I have had a lot of opportunities to meet your wife; she is quiet, reserved, and hardly speaks like some First Ladies that feel they are in charge. She is a professional and a medical doctor. Tell us about your wife.

Thank you. I am grateful to her. She is a woman that has sort of complimented the roles that God has given us now with all sense of dignity. As you said, she is a medical doctor herself. She loves kids a lot. How I wish we have seven kids.

“Asiwaju’s chances in Lagos are very bright; extremely very bright but we will not leave anything to chance. We will continue to engage the people”

How many do you have?
I am a father of the State. I have many children that call me their daddy. So, if I say only three or four, I will get in trouble with them. So, let all of them feel that I am still their dad even outside of the government. But for her, it is really about putting everything she has also learned as a lady into work and I see the complementary role that she brings on board. She gives you your space to work but like you said she is very detailed, extremely very detailed, and she is someone that you need to take very seriously. She is not a person with a lot of ears around. And I think it just speaks to the humbleness of what our family values are and we are indeed very grateful for a time like this that we are here to serve the State. I want to thank her publicly for her support and for her time and I wish her all the very best as well.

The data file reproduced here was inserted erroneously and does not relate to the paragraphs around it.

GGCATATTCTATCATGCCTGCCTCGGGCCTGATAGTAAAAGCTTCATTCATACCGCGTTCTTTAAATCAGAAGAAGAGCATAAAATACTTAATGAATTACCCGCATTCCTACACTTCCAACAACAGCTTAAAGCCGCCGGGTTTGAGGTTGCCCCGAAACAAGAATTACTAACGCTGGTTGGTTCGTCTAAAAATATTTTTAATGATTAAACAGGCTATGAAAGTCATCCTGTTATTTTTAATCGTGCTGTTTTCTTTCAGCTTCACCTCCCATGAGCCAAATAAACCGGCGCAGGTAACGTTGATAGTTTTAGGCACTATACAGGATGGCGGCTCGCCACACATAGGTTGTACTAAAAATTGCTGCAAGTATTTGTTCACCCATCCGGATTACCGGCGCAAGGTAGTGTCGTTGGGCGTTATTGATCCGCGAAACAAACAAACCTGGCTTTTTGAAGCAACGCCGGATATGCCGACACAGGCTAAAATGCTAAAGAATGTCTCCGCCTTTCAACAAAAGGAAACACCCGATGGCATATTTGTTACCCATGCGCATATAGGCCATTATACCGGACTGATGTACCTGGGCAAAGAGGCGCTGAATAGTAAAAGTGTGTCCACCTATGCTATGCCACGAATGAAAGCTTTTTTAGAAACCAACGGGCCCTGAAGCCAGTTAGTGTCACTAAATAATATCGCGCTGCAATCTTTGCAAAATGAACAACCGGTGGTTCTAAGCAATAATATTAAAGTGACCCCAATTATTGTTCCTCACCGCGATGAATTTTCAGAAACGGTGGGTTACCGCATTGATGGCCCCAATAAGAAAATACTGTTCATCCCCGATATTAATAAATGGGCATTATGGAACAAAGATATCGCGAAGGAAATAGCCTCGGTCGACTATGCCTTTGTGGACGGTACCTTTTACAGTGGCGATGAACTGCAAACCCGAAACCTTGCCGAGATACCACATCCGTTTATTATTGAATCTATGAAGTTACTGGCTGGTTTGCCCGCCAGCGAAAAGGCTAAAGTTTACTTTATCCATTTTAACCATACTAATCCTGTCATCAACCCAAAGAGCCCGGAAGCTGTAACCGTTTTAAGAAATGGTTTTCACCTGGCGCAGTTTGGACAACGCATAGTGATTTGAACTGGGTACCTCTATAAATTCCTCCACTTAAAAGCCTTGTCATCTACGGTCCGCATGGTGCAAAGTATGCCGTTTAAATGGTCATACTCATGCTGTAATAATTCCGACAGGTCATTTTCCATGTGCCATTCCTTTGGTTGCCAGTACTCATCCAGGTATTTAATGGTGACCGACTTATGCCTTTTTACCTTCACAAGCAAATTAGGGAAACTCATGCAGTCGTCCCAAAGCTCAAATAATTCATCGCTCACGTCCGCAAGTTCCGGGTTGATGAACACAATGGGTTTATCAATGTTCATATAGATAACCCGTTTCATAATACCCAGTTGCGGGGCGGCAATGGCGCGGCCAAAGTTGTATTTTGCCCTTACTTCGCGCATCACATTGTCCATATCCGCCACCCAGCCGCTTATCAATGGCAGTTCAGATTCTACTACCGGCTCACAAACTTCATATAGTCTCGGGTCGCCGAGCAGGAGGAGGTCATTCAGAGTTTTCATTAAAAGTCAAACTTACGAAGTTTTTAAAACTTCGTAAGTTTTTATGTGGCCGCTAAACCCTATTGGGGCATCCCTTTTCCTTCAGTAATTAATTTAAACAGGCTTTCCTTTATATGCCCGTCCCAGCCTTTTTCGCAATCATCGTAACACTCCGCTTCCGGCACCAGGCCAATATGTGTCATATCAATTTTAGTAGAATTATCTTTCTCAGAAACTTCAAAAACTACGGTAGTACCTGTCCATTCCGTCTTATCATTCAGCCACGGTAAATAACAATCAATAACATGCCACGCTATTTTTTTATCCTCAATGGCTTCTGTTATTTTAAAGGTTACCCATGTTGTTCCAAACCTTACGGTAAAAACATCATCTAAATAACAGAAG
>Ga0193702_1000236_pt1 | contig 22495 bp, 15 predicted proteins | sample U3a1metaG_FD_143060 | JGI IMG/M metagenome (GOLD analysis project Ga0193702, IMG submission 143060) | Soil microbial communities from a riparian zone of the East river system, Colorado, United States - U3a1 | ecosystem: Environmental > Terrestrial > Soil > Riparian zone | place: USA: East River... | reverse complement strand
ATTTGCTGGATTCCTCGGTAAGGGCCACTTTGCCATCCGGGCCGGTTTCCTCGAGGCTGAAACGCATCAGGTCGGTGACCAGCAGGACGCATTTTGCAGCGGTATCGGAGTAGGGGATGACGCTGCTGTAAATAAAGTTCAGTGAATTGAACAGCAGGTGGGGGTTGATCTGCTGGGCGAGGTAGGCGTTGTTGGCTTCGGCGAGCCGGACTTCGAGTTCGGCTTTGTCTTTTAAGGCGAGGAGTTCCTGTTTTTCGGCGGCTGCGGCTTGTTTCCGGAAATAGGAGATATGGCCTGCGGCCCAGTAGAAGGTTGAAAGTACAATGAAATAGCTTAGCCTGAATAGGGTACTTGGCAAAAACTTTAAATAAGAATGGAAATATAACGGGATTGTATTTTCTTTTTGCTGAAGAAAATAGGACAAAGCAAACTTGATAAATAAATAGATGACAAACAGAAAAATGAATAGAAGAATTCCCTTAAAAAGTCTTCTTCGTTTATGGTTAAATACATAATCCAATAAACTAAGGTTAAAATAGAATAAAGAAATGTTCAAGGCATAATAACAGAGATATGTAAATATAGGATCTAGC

There are several times when people make it look like you are not the one making decisions and it is like someone is instructing you and you are doing what they want and some are also of the belief that Asiwaju is running Lagos.